Rainham Hall is a National Trust property in – you guessed it – Rainham. This wee town (if you can call it that) is where I spent the first seven years of my life, and back then it was very much Essex. Now it’s classed as ‘Greater London’ and there’s much easier access via train and bus. It was weird to be back and remember so much, including my old primary school, and odder still to realise everything isn’t as big as I remembered, including Rainham Hall. I have a strong memory of going to a halloween event there when I was six, and having to crawl through a tunnel of sheets, but being really scared and making my bemused dad go first.
I realised whilst trying to straighten this photo (above) that Rainham Hall is not straight, and inside it is adorably sloping and creaky. Built in the early 1700s for a merchant when Rainham was all fields, it has had over 50 tenants in its 300 year history. One of them was photographer, interior designer and art collector, Richard Denney, the subject of a temporary exhibition. He lived there in the 1960s and turned it in to a suitably groovy party pad, though it was also a family home for him, his wife and kids. Working for magazines like Tatler and Vogue, Denney used Rainham Hall as a site for shoots. The exhibition aims to turn the house in to a ‘living magazine’, complete with fashion shoot ‘set up’ and props and fashion accessories laid out in various rooms.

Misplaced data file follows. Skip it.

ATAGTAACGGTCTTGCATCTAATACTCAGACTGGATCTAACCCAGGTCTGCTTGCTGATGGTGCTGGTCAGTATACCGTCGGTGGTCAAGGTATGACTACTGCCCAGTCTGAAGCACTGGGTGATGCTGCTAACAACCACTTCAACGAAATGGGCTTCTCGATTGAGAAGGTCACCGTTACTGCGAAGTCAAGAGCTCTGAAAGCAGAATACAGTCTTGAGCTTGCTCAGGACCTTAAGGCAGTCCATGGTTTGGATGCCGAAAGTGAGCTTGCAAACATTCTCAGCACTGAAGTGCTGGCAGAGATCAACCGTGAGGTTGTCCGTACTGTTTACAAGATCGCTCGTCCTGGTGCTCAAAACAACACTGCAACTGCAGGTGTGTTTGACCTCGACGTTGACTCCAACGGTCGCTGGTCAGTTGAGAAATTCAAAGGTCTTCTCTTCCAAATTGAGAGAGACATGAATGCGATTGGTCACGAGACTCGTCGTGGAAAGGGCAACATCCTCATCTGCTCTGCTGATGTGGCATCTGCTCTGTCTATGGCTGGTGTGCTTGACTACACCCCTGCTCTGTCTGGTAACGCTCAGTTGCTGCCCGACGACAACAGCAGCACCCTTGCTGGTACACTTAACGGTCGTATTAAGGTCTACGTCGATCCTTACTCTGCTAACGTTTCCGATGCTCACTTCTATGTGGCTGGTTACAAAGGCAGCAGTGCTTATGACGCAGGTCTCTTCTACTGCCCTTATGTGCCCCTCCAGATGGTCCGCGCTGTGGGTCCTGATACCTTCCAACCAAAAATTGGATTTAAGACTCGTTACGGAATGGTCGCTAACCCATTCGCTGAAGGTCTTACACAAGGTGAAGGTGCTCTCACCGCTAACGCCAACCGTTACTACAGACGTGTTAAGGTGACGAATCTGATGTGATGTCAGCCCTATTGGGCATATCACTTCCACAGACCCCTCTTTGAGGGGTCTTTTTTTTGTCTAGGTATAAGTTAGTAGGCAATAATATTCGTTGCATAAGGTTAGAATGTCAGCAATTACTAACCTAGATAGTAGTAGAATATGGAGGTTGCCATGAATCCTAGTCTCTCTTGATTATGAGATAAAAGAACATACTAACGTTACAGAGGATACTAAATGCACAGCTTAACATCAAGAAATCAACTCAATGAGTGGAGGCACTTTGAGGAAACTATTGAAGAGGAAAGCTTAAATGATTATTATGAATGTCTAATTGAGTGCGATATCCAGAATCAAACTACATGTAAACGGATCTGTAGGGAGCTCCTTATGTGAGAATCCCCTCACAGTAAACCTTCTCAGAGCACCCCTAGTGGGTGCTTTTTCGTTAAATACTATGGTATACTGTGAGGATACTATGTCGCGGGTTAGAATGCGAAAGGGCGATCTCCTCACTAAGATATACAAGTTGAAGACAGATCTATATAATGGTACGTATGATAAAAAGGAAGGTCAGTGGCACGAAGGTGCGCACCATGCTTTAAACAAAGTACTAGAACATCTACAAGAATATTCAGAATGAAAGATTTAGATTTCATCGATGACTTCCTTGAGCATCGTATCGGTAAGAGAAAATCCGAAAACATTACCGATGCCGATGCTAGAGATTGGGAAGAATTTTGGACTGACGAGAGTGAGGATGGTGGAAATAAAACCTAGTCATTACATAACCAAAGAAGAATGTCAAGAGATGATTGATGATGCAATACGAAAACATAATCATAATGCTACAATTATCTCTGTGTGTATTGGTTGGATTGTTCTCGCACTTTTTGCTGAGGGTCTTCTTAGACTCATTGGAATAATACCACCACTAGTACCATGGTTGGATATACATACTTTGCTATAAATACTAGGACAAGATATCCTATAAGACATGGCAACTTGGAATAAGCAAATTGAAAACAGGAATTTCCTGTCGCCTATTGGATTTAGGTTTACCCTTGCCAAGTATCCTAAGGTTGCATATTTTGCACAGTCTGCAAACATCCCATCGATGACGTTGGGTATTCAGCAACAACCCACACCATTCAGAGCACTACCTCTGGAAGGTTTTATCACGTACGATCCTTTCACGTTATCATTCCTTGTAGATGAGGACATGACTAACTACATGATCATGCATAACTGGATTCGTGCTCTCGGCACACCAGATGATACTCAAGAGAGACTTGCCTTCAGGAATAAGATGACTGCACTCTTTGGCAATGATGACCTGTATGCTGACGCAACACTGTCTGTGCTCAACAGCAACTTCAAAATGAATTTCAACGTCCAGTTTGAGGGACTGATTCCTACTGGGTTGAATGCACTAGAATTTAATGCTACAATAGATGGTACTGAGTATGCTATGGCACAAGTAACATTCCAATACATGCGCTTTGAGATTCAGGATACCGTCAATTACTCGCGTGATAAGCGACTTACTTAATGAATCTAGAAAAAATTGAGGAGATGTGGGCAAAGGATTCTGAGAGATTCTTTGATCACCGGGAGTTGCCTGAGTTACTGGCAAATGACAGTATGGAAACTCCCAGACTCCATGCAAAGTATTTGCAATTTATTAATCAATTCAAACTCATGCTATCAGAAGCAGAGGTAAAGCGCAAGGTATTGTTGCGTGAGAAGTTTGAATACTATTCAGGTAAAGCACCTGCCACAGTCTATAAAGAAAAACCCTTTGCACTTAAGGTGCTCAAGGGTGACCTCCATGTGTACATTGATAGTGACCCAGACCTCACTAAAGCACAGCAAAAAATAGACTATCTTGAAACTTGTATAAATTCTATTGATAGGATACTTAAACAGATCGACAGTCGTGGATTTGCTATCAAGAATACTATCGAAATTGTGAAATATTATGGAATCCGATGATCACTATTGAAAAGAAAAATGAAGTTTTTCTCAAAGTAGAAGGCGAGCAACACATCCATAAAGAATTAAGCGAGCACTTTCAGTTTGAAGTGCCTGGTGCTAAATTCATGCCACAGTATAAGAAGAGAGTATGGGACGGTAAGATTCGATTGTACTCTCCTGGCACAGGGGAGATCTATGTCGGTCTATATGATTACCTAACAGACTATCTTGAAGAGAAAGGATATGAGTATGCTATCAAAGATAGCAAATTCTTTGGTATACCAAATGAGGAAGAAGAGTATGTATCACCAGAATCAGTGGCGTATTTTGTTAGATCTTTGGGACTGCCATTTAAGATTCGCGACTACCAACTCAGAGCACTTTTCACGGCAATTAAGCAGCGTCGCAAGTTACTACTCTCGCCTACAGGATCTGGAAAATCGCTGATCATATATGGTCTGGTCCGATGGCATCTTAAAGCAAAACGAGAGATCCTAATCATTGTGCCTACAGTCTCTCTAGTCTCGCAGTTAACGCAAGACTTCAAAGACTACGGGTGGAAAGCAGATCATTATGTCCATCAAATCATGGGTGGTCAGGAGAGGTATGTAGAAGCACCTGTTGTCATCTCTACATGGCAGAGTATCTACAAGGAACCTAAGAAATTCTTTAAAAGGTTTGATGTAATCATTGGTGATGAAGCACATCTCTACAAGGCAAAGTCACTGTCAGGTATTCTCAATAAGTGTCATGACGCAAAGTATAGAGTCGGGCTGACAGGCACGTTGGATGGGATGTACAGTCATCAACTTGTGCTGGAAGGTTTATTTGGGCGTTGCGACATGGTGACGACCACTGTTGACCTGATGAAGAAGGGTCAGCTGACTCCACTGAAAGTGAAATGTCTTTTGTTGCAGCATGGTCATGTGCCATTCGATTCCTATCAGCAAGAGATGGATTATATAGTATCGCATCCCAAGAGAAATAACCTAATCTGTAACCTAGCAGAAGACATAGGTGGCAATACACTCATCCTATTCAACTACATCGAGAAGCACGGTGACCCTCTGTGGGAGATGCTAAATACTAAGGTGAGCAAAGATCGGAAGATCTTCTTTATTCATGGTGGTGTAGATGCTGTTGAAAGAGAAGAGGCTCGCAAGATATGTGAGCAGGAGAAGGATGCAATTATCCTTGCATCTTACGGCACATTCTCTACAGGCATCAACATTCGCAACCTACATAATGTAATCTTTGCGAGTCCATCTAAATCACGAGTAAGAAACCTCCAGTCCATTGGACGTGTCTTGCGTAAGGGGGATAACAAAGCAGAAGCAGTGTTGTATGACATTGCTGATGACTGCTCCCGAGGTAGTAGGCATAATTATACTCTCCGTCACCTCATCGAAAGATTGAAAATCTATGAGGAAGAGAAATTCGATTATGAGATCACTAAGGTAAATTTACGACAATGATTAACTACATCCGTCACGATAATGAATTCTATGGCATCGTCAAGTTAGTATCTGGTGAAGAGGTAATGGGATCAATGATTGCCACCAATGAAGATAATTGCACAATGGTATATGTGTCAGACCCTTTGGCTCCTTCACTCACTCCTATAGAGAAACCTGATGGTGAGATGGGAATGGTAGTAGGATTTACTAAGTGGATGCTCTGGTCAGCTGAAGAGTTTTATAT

I really liked the idea of this exhibition, they are going to be doing other past tenants as well. It gives you insight in to the marriage of the country house and the fashion industry which still continues today, and it was interesting to see not only Richard Denney’s living space recreated (or an idea of it), but also his use of Rainham Hall as a work space to create magazine content. He was an influential taste maker and stylist, and his stamp on this historic house is fascinating. I would love to go back and see future exhibitions about other people who lived there.
The Denney Edition is on at Rainham Hall until early 2022. Tickets are £5 and include entrance to the gardens. Book here